Science in Society Archive

Science versus Democracy?

Professor Peter Saunders uncovers some uncomfortable truths about those who oppose democracy in science

Earlier this year, I-SIS was sent some free tickets to a "Westminster Fringe Debate", sponsored by the Stockholm Network and the Economist magazine. The motion for debate was "Democratisation of science would not be in the public interest", and a note on the invitations explained what the organisers had in mind:

"Science is driven by curiosity. Would any attempt to put that under greater public scrutiny deaden scientific inquiry or must scientists now come to terms with the fears and priorities of society at large? And is public accountability a meaningful concept in science? Scientists may not know what they are going to discover when they start experimenting or to what use it may ultimately be put. Are the public qualified to determine the priorities of scientific research? Is that untrammelled freedom for science out of date and dangerous?"

That made us more than a bit suspicious as it sounded like someone setting up a straw man so it could be knocked down. Scientists are driven by curiosity, but they are also driven by ambition, profit, by a burning desire to benefit humankind, and other motives good and bad. Above all, doing science costs money, which means that the priorities are inevitably influenced, and in far too many cases actually set, by whoever controls the funding.

So when we speak about the democratisation of science, we do not mean allowing influences from outside science to determine research priorities. That already happens. The question is who does the influencing. Should it be just business, industry and the large foundations, or can the rest of us ordinary citizens have a say as well?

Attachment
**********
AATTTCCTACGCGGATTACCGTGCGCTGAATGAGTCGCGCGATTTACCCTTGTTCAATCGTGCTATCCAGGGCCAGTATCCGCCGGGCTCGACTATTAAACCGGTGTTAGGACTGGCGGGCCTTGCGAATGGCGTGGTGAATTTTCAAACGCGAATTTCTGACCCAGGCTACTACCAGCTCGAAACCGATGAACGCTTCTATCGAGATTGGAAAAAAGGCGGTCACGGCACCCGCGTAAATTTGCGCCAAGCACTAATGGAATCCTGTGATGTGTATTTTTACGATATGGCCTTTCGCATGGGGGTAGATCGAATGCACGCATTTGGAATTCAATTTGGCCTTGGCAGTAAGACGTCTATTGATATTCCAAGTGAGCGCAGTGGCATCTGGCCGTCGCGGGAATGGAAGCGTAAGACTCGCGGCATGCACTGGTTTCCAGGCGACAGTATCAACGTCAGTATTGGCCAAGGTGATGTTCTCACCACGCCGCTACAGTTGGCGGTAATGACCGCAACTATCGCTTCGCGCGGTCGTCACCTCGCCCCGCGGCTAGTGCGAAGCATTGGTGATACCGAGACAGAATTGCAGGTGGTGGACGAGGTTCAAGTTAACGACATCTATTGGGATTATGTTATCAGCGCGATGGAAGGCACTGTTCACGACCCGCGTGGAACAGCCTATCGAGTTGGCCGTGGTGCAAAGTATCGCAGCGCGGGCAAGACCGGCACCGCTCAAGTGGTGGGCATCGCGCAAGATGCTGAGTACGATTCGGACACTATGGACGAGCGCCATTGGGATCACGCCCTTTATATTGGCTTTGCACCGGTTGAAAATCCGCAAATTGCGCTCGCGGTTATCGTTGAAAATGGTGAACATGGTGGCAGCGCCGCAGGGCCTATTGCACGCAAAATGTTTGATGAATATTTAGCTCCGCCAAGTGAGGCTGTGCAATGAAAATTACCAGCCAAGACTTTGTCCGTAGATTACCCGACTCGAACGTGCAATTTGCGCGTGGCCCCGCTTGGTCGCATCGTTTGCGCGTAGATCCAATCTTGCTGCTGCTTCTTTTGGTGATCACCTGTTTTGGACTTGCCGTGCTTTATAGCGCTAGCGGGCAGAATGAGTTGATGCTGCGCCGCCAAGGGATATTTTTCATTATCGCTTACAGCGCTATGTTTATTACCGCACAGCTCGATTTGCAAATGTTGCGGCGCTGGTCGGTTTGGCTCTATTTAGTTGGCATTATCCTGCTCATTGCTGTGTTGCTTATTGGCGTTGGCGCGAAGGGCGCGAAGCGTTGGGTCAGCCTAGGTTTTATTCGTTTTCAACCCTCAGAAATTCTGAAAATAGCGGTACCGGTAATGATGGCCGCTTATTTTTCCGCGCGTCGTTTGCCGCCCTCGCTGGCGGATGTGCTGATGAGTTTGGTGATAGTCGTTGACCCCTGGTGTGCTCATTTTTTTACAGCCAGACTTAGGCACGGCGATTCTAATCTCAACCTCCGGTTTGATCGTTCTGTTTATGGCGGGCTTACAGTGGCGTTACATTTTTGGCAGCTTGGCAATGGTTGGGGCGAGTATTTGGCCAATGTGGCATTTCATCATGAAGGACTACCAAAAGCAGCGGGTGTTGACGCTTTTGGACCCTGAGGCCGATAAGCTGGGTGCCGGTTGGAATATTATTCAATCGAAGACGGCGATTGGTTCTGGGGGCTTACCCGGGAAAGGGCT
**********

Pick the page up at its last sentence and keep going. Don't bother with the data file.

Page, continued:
We were not surprised to find Lord Taverne opposing democracy in science (see Box) but we were dismayed to find the Chief Executive of the UK Medical Research Council (MRC), Colin Blakemore, on the same side.

Lord Dick Taverne and Sense About Science (

Lord Dick Taverne chairs the pro-GM lobby group the Association of Sense about Science, and is author of The March of Unreason (2005), a book attacking the environmental movement for being anti-GM and anti-science. He himself has no background in science, which may be why he has been championing biotechnology as though that’s all there is to science.

Sense about Science, set up in 2002 ahead of the UK’s public debate on the commercial growing of GM crop, promotes its pro-GM views to peers, MPs and the media; its numerous funders include corporations, institutes and individuals with interests in biotech.

Does Blakemore believe there are no important influences from outside science that determine the priorities for research? The very existence of a separate funding agency with money earmarked for medical research is proof of that. Or does he believe only that the public should be excluded? We put those questions to him during the discussion but were left unclear as to exactly where he stands.